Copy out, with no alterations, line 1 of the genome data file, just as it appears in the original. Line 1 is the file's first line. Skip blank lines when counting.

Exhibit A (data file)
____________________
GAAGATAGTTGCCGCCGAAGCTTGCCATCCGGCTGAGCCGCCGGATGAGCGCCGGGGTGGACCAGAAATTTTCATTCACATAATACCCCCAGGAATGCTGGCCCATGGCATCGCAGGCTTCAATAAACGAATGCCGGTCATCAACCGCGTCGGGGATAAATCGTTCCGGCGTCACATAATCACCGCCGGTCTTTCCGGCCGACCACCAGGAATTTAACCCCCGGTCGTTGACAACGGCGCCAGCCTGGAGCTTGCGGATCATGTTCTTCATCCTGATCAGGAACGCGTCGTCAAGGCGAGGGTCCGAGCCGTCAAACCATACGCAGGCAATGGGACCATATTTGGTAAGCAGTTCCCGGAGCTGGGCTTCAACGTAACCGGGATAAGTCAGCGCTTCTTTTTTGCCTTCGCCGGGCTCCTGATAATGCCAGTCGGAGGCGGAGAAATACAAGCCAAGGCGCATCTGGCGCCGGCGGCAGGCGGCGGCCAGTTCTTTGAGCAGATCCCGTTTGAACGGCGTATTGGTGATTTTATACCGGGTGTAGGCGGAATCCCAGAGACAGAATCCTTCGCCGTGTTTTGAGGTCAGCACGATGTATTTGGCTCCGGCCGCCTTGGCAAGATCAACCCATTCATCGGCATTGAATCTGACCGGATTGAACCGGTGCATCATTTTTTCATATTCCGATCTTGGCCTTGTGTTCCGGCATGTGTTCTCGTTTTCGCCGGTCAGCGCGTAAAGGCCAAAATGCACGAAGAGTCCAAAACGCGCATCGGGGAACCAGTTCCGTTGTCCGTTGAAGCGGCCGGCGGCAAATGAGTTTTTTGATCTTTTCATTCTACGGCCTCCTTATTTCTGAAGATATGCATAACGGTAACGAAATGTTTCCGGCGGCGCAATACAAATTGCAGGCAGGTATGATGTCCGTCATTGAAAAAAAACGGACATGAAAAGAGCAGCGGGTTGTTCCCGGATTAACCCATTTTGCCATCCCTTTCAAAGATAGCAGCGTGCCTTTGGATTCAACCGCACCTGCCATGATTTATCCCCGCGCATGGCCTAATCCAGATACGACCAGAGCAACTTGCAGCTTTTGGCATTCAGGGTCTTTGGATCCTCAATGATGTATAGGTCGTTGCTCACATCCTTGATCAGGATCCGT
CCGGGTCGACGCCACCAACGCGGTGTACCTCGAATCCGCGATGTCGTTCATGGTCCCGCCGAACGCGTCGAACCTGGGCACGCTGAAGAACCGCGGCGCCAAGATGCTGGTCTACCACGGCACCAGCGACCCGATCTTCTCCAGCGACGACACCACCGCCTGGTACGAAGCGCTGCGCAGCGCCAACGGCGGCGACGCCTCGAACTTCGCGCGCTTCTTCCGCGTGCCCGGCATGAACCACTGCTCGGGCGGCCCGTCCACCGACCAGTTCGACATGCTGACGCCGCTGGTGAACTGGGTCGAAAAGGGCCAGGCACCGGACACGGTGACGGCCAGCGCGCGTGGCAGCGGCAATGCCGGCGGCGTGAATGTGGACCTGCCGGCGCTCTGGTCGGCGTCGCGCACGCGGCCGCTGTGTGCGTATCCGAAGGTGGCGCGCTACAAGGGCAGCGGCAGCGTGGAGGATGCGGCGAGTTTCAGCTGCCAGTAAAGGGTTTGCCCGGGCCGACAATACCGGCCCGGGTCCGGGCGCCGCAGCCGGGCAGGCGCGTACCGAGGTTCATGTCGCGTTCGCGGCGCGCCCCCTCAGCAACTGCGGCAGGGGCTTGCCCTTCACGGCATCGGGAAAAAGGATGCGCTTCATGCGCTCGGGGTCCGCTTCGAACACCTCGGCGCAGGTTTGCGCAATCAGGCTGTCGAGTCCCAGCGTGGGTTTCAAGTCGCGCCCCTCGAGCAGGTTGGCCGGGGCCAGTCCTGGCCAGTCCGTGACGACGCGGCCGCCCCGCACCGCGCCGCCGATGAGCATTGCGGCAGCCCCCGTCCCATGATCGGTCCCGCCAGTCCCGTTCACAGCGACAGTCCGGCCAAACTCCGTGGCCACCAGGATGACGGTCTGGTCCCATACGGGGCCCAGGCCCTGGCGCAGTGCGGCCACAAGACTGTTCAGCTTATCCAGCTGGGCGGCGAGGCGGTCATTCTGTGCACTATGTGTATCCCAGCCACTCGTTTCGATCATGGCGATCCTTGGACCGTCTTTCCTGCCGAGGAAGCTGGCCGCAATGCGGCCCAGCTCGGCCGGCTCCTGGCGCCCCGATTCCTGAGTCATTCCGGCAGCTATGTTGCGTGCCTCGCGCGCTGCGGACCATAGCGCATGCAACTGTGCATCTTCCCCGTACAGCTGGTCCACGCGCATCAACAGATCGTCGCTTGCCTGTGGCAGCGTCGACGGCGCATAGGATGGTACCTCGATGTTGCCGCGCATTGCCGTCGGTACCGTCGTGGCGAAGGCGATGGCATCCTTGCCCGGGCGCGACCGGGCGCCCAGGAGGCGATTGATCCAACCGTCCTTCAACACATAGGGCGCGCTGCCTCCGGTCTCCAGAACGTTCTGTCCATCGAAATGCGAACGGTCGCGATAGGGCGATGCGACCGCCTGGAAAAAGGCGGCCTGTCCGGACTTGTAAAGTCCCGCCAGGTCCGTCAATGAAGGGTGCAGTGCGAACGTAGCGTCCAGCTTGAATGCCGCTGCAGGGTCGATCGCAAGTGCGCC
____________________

GAAGATAGTTGCCGCCGAAGCTTGCCATCCGGCTGAGCCGCCGGATGAGCGCCGGGGTGGACCAGAAATTTTCATTCACATAATACCCCCAGGAATGCTGGCCCATGGCATCGCAGGCTTCAATAAACGAATGCCGGTCATCAACCGCGTCGGGGATAAATCGTTCCGGCGTCACATAATCACCGCCGGTCTTTCCGGCCGACCACCAGGAATTTAACCCCCGGTCGTTGACAACGGCGCCAGCCTGGAGCTTGCGGATCATGTTCTTCATCCTGATCAGGAACGCGTCGTCAAGGCGAGGGTCCGAGCCGTCAAACCATACGCAGGCAATGGGACCATATTTGGTAAGCAGTTCCCGGAGCTGGGCTTCAACGTAACCGGGATAAGTCAGCGCTTCTTTTTTGCCTTCGCCGGGCTCCTGATAATGCCAGTCGGAGGCGGAGAAATACAAGCCAAGGCGCATCTGGCGCCGGCGGCAGGCGGCGGCCAGTTCTTTGAGCAGATCCCGTTTGAACGGCGTATTGGTGATTTTATACCGGGTGTAGGCGGAATCCCAGAGACAGAATCCTTCGCCGTGTTTTGAGGTCAGCACGATGTATTTGGCTCCGGCCGCCTTGGCAAGATCAACCCATTCATCGGCATTGAATCTGACCGGATTGAACCGGTGCATCATTTTTTCATATTCCGATCTTGGCCTTGTGTTCCGGCATGTGTTCTCGTTTTCGCCGGTCAGCGCGTAAAGGCCAAAATGCACGAAGAGTCCAAAACGCGCATCGGGGAACCAGTTCCGTTGTCCGTTGAAGCGGCCGGCGGCAAATGAGTTTTTTGATCTTTTCATTCTACGGCCTCCTTATTTCTGAAGATATGCATAACGGTAACGAAATGTTTCCGGCGGCGCAATACAAATTGCAGGCAGGTATGATGTCCGTCATTGAAAAAAAACGGACATGAAAAGAGCAGCGGGTTGTTCCCGGATTAACCCATTTTGCCATCCCTTTCAAAGATAGCAGCGTGCCTTTGGATTCAACCGCACCTGCCATGATTTATCCCCGCGCATGGCCTAATCCAGATACGACCAGAGCAACTTGCAGCTTTTGGCATTCAGGGTCTTTGGATCCTCAATGATGTATAGGTCGTTGCTCACATCCTTGATCAGGATCCGT